November 23, 2018

What I’m Drinking: The Gizmo

Hey, guess what – yesterday was Thanksgiving! Wait, you knew that? Then perhaps what I’m about to be telling you is something you’re already aware of, as it’s as much as Thanksgiving tradition as turkey. That’s right, I’m talking about the post-Thanksgiving (either day of, or day after, that being today) Gizmo, which utilizes the leftover cranberry sauce. This one (you probably know this, too, as it’s part of the legend of Thanksgiving) comes from Jeremy Holt, from way back to the 1600s, or thereabouts.

gizmo-2The Gizmo

Ice cubes
2-1/2 ounces gin
1 ounce homemade cranberry sauce
1/2 ounce simple syrup (optional)

1. Fill a cocktail shaker halfway full with ice cubes. Add the gin and cranberry sauce, and syrup if using (I like the syrup, but I also like second helping of dessert). Shake exceptionally well.

2. Strain into a cocktail glass. Drink up around bites of leftover stuffing.

November 1, 2013

What I’m Drinking: The Hanson Sparkler

Here’s something you may not know: John Hanson, the first president of the newly independent United States under the Articles of Confederation, on October 11, 1782 declared that the fourth Thursday of every November was to be Thanksgiving Day. As I’m someone who likes Thanksgiving, well, this was news to me. And it led to me, when trying to come up with a new drink to have before Thanksgiving, utilizing Mr. Hanson’s name in the title. I also utilized a couple of awesome new Seattle-area products in the drink, cause going local is good, especially around Thanksgiving. The first was a shrub. I’m guessing you know I don’t mean the plant, but the colonial era vinegar-based cocktail-and-drink ingredient that’s making a comeback. You probably don’t know I used a Ludlow Market Shrub, made around these parts, specifically the Blackberry Sarsaparilla Vanilla variety, which is rich and tangy and fruity all at once. I also used the new Seattle Distilling Company Idle Hours whiskey (made on Vashon Island), which is an Irish-style whiskey with a hint of honey. All together, the Hanson Sparkler (there soda water which makes it sparkle) is an ideal pre-Thanksgiving drink, one that’ll whet your appetite without filling you up.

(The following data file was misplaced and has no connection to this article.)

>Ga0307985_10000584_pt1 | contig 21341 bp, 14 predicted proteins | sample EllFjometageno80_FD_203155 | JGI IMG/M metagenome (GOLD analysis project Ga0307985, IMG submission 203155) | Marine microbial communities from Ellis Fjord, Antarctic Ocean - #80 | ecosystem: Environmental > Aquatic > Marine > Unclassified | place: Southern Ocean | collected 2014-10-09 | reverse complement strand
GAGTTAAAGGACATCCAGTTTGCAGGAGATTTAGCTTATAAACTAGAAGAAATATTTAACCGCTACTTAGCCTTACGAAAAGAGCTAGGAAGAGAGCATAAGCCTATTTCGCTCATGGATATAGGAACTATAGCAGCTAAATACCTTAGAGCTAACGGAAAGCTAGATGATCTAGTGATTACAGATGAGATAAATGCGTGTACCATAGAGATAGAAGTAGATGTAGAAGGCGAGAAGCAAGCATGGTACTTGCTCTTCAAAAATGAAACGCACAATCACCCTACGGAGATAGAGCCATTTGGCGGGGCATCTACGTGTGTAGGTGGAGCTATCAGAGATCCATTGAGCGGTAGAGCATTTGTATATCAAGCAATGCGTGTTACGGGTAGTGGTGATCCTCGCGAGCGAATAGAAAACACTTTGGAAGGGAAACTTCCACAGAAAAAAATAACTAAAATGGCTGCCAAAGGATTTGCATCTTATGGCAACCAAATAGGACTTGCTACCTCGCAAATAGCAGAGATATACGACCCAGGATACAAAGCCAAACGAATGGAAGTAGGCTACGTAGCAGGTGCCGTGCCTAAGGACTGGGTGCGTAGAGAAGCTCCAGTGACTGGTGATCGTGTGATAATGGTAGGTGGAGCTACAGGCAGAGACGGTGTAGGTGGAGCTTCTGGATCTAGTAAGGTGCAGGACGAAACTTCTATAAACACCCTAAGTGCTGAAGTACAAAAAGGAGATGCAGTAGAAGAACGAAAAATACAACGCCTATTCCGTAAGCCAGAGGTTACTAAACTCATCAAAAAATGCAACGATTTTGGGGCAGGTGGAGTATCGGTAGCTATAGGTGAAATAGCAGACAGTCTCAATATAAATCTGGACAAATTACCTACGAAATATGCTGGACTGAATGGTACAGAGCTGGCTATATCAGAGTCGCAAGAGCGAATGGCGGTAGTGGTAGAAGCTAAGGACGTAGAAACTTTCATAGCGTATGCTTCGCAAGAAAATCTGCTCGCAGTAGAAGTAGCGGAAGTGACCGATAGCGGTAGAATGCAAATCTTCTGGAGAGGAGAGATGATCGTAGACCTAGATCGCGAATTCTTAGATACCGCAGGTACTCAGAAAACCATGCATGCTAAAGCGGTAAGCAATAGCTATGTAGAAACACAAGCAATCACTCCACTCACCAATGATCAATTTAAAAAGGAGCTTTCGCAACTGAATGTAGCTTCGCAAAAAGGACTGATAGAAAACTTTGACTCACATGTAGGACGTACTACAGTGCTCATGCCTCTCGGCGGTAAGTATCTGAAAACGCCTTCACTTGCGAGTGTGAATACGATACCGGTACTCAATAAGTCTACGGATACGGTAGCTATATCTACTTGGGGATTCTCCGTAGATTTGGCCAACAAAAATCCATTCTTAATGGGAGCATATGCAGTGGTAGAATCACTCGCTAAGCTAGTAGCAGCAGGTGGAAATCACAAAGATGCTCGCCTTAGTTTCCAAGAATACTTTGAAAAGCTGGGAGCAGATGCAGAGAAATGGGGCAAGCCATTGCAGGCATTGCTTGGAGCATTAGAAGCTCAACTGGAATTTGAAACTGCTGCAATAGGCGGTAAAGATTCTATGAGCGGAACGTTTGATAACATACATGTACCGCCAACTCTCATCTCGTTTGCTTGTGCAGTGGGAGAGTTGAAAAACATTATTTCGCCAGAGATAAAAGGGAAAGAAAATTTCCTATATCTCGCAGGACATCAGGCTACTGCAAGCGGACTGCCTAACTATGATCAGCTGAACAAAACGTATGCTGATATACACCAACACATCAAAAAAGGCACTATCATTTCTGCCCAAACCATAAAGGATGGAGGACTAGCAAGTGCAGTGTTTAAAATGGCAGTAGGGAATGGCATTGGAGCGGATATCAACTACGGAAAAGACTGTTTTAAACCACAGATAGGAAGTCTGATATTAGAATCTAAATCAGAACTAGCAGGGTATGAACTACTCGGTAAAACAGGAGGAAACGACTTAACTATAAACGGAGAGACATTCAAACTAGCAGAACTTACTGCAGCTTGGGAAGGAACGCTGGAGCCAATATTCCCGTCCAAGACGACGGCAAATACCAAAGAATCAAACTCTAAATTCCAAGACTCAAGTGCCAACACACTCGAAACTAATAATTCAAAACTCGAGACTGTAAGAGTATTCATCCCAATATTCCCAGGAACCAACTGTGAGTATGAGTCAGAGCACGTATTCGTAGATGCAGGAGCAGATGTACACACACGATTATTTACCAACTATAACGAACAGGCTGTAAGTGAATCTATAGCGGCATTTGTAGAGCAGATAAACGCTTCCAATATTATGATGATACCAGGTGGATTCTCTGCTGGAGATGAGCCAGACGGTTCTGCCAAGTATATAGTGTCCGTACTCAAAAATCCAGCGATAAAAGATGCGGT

The Hanson Sparkler

Ice cubes

1-1/2 ounces Seattle Distilling Company Idle Hours whiskey

1 ounce Ludlow Market Blackberry Sarsaparilla Vanilla shrub

5 to 6 ounces soda water

1. Fill a highball or double-ish Old Fashioned glass with a four or five ice cubes.

2. Add the Idle Hours whiskey, then the shrub, then the soda water. Stir well.

November 23, 2012

What I’m Drinking: The Gizmo

It’s the day after Thanksgiving – are you having your Gizmo yet? If so, why not? If you don’t know what it is, head on over to an earlier Spiked Punch post for your Gizmo recipe and story. Now, I have to go back to drinking my Gizmo.

November 24, 2009

Be Sure to Save Cranberry Sauce for Your Gizmo

It’s Thanksgiving week, which means I’m too busy stretching my stomach to post much (and to anyone who says, “you don’t post much on any week” I say “go soak your head”), but I did want to remind you to save a little cranberry sauce from the big feast so you can be sure to have your Gizmo on Friday. Or Thursday night. Cause you wouldn’t want to miss out.


Wait, what, you don’t know the Gizmo? Well, it’s a dandy way to utilize those leftovers, a cocktail created for this very purpose by bar-and-kitchen-and-drug boy genius Jeremy Holt, aka, the HuksyBoy. Here’s the lowdown:


Ice cubes

2-1/2 ounces gin (Aviation is nice)

1 ounce homemade cranberry sauce

1/2 ounce simple syrup (optional)


1. Fill a cocktail shaker halfway full with ice cubes. Add the gin and cranberry sauce, and syrup if using (if you’re not into the sweets, omit the syrup). Shake exceptionally well.


2. Strain into a cocktail glass. Garnish with a turkey leg. Or, for vegetarians, a hunk of stuffing on a toothpick.


A Note: Not sure about making homemade cranberry sauce? Try this (also courtesy HB): Add 1 bag cranberries, the juice and zest of 1 orange, and 1 cup sugar to a saucepan. Heat until required sauce texture is reached.


Now, you know why you need to save a little sauce. And why you should buy that Jeremy a drink next time you see him.

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